No need for horoscopes, fortune tellers, palm readers, tea leaves, a psychic hotline or Madam so-and-so to predict the housing market in the future. Instead, the California Association of REALTORS® (C.A.R.) has the answers in its 2018 California Housing Market Forecast. The C.A.R. report was released this past week at the C.A.R. Expo, attended by nearly 6,000 people at the San Diego Convention Center (the C.A.R. Expo is the largest state real estate trade show in the nation).
With the economy expected to continue growing, housing demand should remain strong and incrementally boost California’s housing market in 2018, C.A.R. said. However, C.A.R. said a shortage of available homes for sale and affordability constraints will continue to be a challenge.
The California median home price is forecast to increase 4.2 percent to $561,000 in 2018, following a projected 7.2 percent increase in 2017 to $538,500.
“This year’s housing market can be told as a tale of two markets, the inventory constrained lower end and the upper end that’s non-inventory constrained,” said C.A.R. Senior Vice President and Chief Economist Leslie Appleton-Young. “This trend is likely to continue into 2018 as active listings have declined across all price ranges for the past two years but is most obvious at the lower end.
“With tight inventory being the new ‘norm’ for the past few years and at least the upcoming year, we’ll continue to see fierce competition driving up prices, leading to lower affordability and weaker sales growth.”
C.A.R. also is expecting a modest gain in existing single-family home sales of 1.0 percent in 2018 year to reach 426,200 units, up slightly from the projected 2017 sales figure of 421,900. The 2017 figure is 1.3 percent higher compared with the 416,700 pace of homes sold in 2016.
“Solid job growth and favorable interest rates will drive a strong demand for housing next year,” said C.A.R. President Geoff McIntosh. “However, a persistent shortage of homes for sale and increasing home prices will dictate the market as housing affordability diminishes for buyers struggling to get into the market.”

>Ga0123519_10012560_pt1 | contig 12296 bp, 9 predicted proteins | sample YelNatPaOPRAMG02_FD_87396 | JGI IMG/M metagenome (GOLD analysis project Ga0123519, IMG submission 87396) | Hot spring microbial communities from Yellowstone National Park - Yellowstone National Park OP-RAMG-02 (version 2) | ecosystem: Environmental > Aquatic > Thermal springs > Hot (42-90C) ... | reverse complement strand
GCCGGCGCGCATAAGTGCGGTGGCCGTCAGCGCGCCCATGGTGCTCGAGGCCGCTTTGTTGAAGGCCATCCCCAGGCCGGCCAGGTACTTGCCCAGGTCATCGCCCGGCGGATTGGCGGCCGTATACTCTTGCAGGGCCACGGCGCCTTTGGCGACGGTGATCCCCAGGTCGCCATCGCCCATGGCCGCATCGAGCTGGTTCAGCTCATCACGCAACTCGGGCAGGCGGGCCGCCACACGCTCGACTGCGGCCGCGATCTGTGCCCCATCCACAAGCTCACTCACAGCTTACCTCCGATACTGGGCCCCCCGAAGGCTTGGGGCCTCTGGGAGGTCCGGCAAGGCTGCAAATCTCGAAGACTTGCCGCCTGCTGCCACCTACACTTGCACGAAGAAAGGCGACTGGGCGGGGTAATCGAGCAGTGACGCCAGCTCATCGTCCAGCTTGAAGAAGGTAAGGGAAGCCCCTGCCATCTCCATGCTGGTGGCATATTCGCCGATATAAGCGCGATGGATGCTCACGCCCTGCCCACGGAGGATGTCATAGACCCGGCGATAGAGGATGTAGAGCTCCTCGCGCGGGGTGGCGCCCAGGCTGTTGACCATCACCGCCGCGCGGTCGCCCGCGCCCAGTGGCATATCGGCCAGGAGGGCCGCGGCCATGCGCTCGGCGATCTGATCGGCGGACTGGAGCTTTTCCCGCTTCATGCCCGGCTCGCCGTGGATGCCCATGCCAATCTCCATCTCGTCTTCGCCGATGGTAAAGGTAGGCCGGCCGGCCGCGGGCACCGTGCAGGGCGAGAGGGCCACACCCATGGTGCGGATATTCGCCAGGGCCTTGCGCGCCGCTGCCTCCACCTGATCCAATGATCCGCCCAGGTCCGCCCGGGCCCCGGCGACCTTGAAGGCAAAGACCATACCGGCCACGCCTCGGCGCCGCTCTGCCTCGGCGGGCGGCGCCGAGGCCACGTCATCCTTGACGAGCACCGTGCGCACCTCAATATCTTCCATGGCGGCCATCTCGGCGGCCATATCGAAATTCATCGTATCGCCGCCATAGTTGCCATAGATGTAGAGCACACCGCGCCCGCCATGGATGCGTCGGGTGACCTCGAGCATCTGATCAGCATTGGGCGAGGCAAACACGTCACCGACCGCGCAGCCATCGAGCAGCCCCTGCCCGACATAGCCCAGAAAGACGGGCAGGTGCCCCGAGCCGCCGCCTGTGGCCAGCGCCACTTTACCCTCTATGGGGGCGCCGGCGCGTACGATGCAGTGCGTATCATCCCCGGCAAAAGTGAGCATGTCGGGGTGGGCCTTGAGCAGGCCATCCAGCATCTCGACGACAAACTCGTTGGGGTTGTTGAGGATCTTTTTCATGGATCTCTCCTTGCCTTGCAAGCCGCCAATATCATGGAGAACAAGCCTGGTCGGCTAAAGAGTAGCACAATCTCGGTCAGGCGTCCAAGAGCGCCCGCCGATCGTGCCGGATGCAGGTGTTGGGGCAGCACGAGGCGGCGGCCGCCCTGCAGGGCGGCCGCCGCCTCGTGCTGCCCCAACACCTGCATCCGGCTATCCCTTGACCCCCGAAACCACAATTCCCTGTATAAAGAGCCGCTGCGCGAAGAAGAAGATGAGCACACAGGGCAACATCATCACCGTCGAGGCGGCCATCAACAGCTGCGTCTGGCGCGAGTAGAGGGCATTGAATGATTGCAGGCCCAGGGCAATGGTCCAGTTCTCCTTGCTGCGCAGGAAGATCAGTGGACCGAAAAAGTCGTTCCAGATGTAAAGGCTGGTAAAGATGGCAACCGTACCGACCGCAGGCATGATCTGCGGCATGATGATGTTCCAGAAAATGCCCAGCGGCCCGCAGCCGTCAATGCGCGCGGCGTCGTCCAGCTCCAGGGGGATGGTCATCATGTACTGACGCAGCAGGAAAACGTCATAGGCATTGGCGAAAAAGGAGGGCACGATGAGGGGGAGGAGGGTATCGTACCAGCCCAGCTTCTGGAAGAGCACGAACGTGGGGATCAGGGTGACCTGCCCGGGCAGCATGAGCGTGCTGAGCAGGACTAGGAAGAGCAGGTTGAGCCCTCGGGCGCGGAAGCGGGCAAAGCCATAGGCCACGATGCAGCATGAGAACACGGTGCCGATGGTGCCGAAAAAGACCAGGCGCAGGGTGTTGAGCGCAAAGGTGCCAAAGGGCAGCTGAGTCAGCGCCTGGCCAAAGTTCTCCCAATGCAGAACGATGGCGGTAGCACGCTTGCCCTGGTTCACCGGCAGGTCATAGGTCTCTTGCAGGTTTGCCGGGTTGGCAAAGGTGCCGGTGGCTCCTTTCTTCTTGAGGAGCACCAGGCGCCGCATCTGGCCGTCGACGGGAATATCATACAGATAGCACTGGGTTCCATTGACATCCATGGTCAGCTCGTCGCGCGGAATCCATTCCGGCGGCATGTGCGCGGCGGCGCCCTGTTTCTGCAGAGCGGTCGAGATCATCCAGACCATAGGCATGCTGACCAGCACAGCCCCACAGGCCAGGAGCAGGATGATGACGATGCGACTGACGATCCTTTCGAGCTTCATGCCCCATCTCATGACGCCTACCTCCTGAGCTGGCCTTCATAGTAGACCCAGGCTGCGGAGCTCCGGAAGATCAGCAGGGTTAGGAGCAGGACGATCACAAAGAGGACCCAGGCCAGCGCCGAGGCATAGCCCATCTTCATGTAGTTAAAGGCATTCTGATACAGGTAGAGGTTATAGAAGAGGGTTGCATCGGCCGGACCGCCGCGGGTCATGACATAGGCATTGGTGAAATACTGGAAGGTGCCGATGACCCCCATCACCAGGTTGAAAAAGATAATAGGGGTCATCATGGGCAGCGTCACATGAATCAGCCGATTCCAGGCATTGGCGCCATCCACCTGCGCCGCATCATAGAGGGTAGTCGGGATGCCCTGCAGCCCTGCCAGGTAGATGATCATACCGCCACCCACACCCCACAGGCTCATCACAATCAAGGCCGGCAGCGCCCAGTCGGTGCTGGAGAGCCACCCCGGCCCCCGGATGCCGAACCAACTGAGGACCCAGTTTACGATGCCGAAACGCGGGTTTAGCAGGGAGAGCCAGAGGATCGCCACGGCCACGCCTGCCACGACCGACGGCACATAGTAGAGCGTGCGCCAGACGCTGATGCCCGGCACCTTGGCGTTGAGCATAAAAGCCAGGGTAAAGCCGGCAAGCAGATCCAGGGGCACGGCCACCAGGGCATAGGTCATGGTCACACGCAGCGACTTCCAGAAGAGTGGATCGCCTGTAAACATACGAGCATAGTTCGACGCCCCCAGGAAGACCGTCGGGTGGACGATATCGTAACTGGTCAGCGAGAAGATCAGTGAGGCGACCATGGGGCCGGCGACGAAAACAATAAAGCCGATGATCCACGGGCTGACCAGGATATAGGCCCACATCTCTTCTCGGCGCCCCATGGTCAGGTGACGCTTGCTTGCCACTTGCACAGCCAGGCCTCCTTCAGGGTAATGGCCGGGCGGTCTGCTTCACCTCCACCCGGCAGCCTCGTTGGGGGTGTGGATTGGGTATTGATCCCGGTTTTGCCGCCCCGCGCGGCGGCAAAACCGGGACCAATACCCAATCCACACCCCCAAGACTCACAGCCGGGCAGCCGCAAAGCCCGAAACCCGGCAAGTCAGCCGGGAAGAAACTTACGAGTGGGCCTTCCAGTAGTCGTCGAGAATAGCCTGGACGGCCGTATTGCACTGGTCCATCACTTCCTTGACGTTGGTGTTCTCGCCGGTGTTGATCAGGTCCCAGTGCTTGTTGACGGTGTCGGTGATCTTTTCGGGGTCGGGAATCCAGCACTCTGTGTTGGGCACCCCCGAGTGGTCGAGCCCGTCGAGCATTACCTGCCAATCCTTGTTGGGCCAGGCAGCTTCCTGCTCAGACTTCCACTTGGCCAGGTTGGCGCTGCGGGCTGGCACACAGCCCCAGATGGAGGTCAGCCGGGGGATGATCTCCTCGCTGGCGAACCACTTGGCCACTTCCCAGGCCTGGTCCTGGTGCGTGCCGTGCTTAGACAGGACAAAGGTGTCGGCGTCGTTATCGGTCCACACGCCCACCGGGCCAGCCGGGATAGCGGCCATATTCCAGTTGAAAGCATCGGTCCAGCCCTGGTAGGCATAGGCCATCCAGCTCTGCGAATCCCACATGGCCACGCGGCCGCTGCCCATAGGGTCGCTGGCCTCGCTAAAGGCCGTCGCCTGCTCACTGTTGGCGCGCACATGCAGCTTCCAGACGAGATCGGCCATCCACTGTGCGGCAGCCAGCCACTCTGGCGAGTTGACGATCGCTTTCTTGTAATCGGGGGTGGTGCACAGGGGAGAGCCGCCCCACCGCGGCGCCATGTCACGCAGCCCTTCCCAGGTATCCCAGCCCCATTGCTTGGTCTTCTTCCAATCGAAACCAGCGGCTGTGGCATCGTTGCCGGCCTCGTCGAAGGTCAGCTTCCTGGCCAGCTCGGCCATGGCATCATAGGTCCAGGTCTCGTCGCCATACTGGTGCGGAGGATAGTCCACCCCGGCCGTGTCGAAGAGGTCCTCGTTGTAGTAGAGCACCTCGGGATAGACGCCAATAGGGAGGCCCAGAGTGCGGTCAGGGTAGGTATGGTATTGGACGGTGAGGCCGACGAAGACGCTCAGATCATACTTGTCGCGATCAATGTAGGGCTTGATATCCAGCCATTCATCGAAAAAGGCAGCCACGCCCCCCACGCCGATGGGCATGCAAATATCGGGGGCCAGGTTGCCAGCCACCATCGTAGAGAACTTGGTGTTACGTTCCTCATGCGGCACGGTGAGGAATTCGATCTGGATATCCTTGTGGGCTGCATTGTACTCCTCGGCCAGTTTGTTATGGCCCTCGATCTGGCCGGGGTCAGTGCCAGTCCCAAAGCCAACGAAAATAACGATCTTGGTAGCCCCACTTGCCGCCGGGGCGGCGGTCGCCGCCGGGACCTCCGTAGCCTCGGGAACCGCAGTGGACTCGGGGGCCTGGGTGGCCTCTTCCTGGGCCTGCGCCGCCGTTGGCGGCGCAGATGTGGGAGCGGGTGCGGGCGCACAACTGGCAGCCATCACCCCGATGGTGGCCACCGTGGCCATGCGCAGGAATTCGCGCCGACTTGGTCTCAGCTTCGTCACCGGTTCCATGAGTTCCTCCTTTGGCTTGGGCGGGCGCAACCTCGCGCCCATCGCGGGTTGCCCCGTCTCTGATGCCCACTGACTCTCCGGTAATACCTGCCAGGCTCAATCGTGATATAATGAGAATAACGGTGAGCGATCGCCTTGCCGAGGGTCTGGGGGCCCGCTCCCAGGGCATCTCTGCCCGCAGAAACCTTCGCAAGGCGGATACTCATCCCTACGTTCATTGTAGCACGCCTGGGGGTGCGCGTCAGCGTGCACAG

C.A.R. also said the average for 30-year, fixed mortgage interest rates will increase slightly to 4.3 percent in 2018, up from 4.0 percent in 2017 and 3.6 percent in 2016, but will still remain low by historical standards.
C.A.R.’s projections for median home prices this year are consistent with other real estate industry experts. CoreLogic said the San Diego County median price for single-family resales, condo resales and newly built homes in August was $535,000, which was lower than June’s figure of $545,000.
In other housing market news, San Diego County was ranked as the fifth “hottest” real estate market in the U.S. in September, with a typical home on the market only 39 days. San Diego moved up four places in the monthly ranking by the National Association of Realtors’ Realtors.com website. Nationally homes are on the market a median of 69 days, almost twice as long as in San Diego.
In other news from C.A.R, pending home resales in August declined 12.7 percent in San Diego County in a year-over-year comparison. August marks the end of the peak home-buying season, C.A.R. said. During the month, C.A.R. said that REALTORS® reported fewer floor calls, listing appointments, and client presentations, but open house traffic, however, remained strong.
According to C.A..R.’s recent Market Pulse Survey, fewer homes are selling below asking price. The share of homes selling above asking price increased from 29 percent a year ago to 31 percent in August, while the share of properties selling below asking price fell from 41 percent to 37 percent. The remaining 32 percent sold at asking price, up from 30 percent in August 2016. For homes that sold above asking price, the premium paid over asking price rose from 10 percent in August 2016 to 12 percent in August 2017. The 36 percent of homes that sold below asking price sold for an average of 12 percent below asking price in August, unchanged from a year ago.
Also, C.A.R. said the number of multiple offers is declining. About two-thirds (60 percent) of properties sold in August received multiple offers, down from 62 percent in August 2016, and the number of offers received was slightly down at 2.7 offers. The share of properties receiving three or more offers in August was 38 percent, compared to 42 percent a year ago.